It is difficult to find much material out there today that isn’t about the war in Georgia, but for those who are feeling a little overwhelmed by this material, check out the interesting New York Times piece by Anne Barnard about the intellectual vacuum left in Russia following the death of Solzhenitsyn, and how contemporary Russia really has no public figure to counterbalance the towering presence of Vladimir Putin in the national psyche.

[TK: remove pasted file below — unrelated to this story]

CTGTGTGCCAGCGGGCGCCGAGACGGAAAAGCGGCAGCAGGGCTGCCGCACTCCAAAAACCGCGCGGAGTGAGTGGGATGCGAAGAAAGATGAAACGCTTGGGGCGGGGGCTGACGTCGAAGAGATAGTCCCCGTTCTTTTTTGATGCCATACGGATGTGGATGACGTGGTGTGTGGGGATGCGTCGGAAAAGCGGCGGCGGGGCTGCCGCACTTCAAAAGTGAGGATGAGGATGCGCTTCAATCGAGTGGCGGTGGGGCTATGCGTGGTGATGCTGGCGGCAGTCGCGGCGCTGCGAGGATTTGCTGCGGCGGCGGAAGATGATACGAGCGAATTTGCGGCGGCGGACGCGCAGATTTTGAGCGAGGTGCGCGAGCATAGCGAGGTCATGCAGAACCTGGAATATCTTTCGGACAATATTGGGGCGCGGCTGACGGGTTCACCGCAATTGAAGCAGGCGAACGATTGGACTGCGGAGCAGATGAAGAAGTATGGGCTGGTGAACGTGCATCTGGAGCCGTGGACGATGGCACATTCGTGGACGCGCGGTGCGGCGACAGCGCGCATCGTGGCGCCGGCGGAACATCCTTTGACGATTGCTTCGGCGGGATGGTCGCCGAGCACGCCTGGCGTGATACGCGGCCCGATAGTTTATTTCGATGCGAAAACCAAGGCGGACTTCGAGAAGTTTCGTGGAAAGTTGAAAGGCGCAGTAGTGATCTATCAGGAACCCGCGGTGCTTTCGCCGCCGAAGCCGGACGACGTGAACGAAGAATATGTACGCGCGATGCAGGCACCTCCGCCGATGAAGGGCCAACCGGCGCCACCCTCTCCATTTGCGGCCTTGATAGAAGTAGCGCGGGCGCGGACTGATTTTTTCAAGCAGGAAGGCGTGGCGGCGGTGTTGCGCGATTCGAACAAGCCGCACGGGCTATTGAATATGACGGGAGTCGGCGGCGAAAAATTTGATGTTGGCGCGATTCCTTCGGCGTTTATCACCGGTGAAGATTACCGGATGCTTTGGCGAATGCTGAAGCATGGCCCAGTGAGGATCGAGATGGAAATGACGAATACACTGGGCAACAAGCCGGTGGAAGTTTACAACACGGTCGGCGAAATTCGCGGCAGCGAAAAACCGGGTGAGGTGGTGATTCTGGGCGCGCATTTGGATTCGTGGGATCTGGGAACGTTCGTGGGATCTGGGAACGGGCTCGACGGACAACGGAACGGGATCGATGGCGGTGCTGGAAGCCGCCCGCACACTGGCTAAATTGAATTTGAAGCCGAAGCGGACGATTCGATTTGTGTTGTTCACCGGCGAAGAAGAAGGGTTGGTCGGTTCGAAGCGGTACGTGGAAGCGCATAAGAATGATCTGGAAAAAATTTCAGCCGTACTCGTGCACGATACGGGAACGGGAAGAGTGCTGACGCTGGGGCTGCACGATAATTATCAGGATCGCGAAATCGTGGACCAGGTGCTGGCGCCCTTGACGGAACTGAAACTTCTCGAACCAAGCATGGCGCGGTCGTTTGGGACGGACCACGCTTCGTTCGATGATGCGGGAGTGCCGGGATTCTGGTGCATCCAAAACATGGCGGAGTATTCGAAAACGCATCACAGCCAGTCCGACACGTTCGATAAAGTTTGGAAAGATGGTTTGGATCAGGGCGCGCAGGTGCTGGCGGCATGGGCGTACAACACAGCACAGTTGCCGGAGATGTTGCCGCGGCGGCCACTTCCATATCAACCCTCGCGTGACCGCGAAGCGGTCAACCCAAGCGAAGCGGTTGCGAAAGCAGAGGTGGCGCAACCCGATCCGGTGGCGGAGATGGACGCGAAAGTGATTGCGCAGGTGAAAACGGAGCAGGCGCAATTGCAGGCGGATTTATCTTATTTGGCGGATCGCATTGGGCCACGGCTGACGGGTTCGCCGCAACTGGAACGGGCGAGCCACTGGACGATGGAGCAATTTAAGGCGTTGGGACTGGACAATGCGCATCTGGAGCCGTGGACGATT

From Tolstoy to the poet Anna Akhmatova and the dissident physicist Andrei Sakharov, the most respected Russian intellectuals have traditionally functioned not just as cultural figures but as national symbols, moral beacons and speakers of truth. Mr. Solzhenitsyn was one of several titanic figures who staked their lives on that mission — to “defeat the lie,” as he put it — undeterred by exile and imprisonment. But today, in an atmosphere of far greater freedom in private life than existed in the Soviet period, there are no towering cultural figures who command the respect that Mr. Solzhenitsyn did in his prime. Instead of moral clarion calls, literary novelists write profanity-laced satires of consumerism. Most opposition politicians have faded from the scene rather than push to the limits against growing authoritarianism. There is no cultural counterweight to the larger-than-life figure who dominates political life, Prime Minister Vladimir V. Putin. That is partly because a new generation of Russians is now awash in the global tide of infinite consumer choice. It is also because Mr. Solzhenitsyn himself helped discredit the image of the public intellectual by hectoring the nation after his return from exile in 1994. But it is above all because the political landscape is more complex: today’s authoritarianism is less monumental than Soviet repression, and so are its opponents.